NUMBER : +44 (0)7555 507683

Your wellbeing is important to me.

Services Offered

 

  • Behavioural therapy
  • Cognitive behavioural therapy (CBT)
  • Cognitive therapy
  • Couple counselling
  • Family/group therapy
  • Gestalt therapy
  • Humanistic therapies including existentialism
  • Integrative
  • Mindfulness
  • Person-centred therapy
  • Play therapy
  • Psychodynamic therapy
  • Solution focused brief therapy
  • Transactional analysis

 

HELPFUL ADVICE:

 

Finding purpose and direction in your life.

Areas of counselling I am able to deal with.

 

  • Abuse
  • Addictions
  • Affairs and betrayals
  • Anxiety
  • Attachment disorder
  • Bereavement
  • Bullying
  • Career
  • Carer support
  • Child related issues
  • Cross cultural relationships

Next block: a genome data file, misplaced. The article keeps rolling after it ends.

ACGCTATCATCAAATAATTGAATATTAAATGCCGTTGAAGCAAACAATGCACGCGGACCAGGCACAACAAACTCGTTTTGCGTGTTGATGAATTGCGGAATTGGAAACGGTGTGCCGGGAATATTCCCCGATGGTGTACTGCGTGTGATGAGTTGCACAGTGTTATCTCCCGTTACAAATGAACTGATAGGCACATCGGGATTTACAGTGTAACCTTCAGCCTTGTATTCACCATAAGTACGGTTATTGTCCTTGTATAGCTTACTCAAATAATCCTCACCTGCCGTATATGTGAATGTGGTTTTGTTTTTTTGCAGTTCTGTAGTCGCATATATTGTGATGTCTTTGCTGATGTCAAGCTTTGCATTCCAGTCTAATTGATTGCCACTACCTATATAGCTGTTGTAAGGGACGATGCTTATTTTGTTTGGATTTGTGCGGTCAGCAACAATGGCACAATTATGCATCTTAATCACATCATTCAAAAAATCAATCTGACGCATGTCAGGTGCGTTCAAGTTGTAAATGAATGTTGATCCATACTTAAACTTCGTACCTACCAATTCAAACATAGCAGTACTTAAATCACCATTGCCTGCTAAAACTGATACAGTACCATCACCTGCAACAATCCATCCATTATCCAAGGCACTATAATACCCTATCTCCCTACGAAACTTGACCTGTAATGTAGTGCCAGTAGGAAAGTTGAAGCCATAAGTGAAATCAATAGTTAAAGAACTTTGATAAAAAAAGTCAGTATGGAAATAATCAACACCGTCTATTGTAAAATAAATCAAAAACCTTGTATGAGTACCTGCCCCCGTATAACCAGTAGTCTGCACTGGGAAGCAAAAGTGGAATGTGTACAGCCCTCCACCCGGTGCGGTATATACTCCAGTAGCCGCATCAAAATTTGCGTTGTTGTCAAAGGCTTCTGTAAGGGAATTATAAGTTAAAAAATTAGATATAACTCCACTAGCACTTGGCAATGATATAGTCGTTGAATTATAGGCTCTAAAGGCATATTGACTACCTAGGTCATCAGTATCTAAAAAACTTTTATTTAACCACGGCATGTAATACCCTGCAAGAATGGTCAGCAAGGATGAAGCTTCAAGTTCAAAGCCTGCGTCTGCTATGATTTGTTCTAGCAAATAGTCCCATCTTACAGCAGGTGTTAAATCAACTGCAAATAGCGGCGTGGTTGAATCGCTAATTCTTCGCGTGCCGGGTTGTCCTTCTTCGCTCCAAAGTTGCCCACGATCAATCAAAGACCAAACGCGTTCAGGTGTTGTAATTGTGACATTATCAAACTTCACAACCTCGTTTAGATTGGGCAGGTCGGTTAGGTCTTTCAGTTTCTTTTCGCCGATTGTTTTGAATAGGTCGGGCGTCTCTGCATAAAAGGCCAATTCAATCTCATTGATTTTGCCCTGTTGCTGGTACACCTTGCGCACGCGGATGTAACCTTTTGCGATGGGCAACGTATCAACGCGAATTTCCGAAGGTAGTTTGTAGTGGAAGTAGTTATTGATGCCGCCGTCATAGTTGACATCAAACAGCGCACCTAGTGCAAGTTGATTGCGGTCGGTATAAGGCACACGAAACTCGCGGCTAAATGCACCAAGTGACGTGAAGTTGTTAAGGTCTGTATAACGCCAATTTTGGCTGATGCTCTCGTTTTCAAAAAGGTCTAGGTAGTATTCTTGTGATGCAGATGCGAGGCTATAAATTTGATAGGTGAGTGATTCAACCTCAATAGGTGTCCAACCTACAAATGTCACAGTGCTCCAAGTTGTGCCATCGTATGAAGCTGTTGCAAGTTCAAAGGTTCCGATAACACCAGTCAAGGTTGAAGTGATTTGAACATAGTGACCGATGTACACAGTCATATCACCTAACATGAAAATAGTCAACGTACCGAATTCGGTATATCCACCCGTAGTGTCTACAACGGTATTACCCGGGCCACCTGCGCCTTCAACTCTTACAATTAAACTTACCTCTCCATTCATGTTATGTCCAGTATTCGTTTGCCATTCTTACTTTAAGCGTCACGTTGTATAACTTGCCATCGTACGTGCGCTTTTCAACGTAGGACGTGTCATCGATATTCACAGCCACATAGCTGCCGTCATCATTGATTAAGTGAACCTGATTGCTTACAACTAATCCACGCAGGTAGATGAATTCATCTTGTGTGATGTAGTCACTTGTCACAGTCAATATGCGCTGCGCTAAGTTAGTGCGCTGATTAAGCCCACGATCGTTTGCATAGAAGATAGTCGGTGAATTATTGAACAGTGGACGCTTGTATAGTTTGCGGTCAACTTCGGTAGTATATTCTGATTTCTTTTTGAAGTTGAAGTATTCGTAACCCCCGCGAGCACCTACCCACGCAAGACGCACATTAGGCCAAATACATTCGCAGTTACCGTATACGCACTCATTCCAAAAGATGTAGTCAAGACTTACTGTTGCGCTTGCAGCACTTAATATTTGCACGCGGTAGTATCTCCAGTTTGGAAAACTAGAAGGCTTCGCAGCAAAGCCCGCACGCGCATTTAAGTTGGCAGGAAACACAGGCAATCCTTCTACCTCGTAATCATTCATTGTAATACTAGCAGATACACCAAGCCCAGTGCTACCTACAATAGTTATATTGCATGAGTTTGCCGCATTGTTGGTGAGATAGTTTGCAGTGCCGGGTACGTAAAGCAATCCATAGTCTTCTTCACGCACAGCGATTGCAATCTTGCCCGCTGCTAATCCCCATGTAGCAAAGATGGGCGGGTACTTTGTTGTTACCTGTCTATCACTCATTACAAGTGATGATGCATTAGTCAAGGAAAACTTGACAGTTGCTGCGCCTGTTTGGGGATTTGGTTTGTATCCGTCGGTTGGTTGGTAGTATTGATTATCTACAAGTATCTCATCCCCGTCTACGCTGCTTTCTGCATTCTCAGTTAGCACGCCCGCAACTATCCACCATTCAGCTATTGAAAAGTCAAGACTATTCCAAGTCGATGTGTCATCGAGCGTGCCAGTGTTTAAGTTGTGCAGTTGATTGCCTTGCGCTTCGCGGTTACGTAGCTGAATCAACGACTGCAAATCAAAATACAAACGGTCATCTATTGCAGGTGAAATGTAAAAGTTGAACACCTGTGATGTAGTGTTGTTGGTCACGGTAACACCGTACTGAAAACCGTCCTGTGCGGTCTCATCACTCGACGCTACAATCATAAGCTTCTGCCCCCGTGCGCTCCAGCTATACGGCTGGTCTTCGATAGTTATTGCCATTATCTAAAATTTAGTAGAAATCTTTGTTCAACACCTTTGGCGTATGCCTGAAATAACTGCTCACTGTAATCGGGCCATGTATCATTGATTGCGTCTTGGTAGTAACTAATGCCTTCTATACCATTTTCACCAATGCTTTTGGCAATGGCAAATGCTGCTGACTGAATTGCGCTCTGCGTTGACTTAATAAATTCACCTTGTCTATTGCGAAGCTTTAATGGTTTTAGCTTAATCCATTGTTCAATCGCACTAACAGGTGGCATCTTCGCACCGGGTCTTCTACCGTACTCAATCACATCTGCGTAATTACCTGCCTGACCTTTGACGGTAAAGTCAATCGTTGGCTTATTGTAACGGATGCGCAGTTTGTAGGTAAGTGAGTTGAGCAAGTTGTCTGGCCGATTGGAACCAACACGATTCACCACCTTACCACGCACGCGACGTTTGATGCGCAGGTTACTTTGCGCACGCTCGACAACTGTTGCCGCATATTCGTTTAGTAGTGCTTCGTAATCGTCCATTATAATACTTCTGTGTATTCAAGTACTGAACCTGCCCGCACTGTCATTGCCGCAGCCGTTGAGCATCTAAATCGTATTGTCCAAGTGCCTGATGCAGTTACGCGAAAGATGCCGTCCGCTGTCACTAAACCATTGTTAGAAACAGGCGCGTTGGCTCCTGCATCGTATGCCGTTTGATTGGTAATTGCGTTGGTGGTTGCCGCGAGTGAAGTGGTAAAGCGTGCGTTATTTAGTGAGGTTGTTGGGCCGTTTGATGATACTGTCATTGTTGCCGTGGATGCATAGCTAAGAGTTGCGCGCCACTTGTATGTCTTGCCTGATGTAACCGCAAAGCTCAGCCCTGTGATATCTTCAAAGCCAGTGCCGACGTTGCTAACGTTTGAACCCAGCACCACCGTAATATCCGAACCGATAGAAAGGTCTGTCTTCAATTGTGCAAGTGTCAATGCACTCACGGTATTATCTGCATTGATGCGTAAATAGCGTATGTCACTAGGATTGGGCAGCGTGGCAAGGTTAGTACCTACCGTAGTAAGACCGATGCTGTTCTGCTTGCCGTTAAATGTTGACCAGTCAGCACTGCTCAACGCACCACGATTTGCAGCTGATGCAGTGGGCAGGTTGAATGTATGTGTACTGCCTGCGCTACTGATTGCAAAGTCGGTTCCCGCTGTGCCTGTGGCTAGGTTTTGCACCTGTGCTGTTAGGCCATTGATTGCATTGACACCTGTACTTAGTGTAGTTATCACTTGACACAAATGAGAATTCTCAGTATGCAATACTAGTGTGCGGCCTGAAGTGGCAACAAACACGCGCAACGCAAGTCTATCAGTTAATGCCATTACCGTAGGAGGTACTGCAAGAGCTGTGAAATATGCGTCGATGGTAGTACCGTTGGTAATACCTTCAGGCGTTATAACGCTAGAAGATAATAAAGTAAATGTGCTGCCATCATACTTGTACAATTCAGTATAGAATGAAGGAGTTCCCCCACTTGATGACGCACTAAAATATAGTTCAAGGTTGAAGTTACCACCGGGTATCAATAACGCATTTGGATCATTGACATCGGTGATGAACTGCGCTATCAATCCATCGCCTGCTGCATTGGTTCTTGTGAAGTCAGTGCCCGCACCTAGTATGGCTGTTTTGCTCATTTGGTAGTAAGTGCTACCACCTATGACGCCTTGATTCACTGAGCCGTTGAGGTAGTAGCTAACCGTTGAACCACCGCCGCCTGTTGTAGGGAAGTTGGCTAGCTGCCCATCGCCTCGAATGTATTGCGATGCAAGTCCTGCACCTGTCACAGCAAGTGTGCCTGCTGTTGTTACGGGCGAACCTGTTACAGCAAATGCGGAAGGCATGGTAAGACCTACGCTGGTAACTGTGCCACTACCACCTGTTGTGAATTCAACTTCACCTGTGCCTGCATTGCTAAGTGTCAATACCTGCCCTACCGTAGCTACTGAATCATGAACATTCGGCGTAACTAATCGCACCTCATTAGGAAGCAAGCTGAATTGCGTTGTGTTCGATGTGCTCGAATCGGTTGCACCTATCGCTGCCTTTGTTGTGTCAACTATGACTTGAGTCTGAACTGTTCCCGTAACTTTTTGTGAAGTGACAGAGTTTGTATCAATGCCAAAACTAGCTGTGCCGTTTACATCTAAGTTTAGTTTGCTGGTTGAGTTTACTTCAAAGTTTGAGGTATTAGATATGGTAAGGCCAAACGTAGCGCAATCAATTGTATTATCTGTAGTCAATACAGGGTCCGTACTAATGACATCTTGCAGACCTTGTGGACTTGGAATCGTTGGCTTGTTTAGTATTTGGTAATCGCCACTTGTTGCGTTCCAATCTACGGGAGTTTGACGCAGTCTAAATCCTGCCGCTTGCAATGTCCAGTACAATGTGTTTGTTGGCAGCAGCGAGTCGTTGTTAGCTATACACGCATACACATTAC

• Depression
  • Domestic violence
  • Emotional abuse
  • Family issues
  • Generalised anxiety disorder (GAD)
  • Learning difficulties
  • Loss
  • Low self-confidence
  • Low self-esteem
  • Miscarriage
  • Obsessional behaviours
    • Hoarding
    • OCD
    • Perfectionism
    • Procrastination

 

CONTACT ME

HELPFUL ADVICE:

 

Learning strategies to help you make the right choices for you.

 

  • Panic disorder
  • Passive aggressive disorder
  • Phobias
  • Physical abuse
  • Postnatal depression
  • Redundancy
  • Relationship issues
  • Seasonal affective disorder
  • Self-harm
  • Separation and divorce
  • Sex problems
  • Sexual abuse
  • Sexuality
  • Smoking
  • Stress
  • Suicidal thoughts
  • Terminal illness
  • Trauma
  • Work related stress

 

Services and therapies offered

  • Behavioural therapy
  • Cognitive behavioural therapy (CBT)
  • Cognitive therapy
  • Couple counselling
  • Family/group therapy
  • Gestalt therapy
  • Humanistic therapies including existentialism
  • Integrative
  • Mindfulness
  • Person-centred therapy
  • Play therapy
  • Psychodynamic therapy
  • Solution focused brief therapy
  • Transactional analysis

 

HELPFUL ADVICE:

 

Making meaningful connections to people in your life.

  • Bereavement & Loss___read more